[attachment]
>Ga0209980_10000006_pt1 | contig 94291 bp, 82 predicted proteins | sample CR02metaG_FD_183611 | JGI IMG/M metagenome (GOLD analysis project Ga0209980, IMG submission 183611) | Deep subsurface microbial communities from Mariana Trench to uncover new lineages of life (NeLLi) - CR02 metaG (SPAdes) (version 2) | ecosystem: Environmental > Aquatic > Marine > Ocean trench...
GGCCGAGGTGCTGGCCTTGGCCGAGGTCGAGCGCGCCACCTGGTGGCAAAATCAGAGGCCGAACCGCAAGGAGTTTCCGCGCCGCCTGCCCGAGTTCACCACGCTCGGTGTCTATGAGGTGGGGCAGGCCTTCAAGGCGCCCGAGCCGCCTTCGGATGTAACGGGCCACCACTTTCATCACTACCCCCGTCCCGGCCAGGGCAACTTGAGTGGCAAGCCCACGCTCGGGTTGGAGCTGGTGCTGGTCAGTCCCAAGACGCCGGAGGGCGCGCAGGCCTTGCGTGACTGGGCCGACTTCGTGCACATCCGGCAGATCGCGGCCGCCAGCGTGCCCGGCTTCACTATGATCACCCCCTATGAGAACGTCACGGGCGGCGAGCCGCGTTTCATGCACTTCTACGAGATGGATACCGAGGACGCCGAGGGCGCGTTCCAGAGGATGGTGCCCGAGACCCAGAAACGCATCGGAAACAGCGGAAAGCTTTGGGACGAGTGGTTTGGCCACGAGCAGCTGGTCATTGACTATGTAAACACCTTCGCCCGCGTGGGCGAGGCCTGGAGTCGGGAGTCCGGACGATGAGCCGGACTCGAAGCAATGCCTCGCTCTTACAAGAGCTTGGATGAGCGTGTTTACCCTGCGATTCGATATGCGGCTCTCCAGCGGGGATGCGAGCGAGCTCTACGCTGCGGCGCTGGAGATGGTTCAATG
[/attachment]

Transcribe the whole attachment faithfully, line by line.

>Ga0209980_10000006_pt1 | contig 94291 bp, 82 predicted proteins | sample CR02metaG_FD_183611 | JGI IMG/M metagenome (GOLD analysis project Ga0209980, IMG submission 183611) | Deep subsurface microbial communities from Mariana Trench to uncover new lineages of life (NeLLi) - CR02 metaG (SPAdes) (version 2) | ecosystem: Environmental > Aquatic > Marine > Ocean trench...
GGCCGAGGTGCTGGCCTTGGCCGAGGTCGAGCGCGCCACCTGGTGGCAAAATCAGAGGCCGAACCGCAAGGAGTTTCCGCGCCGCCTGCCCGAGTTCACCACGCTCGGTGTCTATGAGGTGGGGCAGGCCTTCAAGGCGCCCGAGCCGCCTTCGGATGTAACGGGCCACCACTTTCATCACTACCCCCGTCCCGGCCAGGGCAACTTGAGTGGCAAGCCCACGCTCGGGTTGGAGCTGGTGCTGGTCAGTCCCAAGACGCCGGAGGGCGCGCAGGCCTTGCGTGACTGGGCCGACTTCGTGCACATCCGGCAGATCGCGGCCGCCAGCGTGCCCGGCTTCACTATGATCACCCCCTATGAGAACGTCACGGGCGGCGAGCCGCGTTTCATGCACTTCTACGAGATGGATACCGAGGACGCCGAGGGCGCGTTCCAGAGGATGGTGCCCGAGACCCAGAAACGCATCGGAAACAGCGGAAAGCTTTGGGACGAGTGGTTTGGCCACGAGCAGCTGGTCATTGACTATGTAAACACCTTCGCCCGCGTGGGCGAGGCCTGGAGTCGGGAGTCCGGACGATGAGCCGGACTCGAAGCAATGCCTCGCTCTTACAAGAGCTTGGATGAGCGTGTTTACCCTGCGATTCGATATGCGGCTCTCCAGCGGGGATGCGAGCGAGCTCTACGCTGCGGCGCTGGAGATGGTTCAATG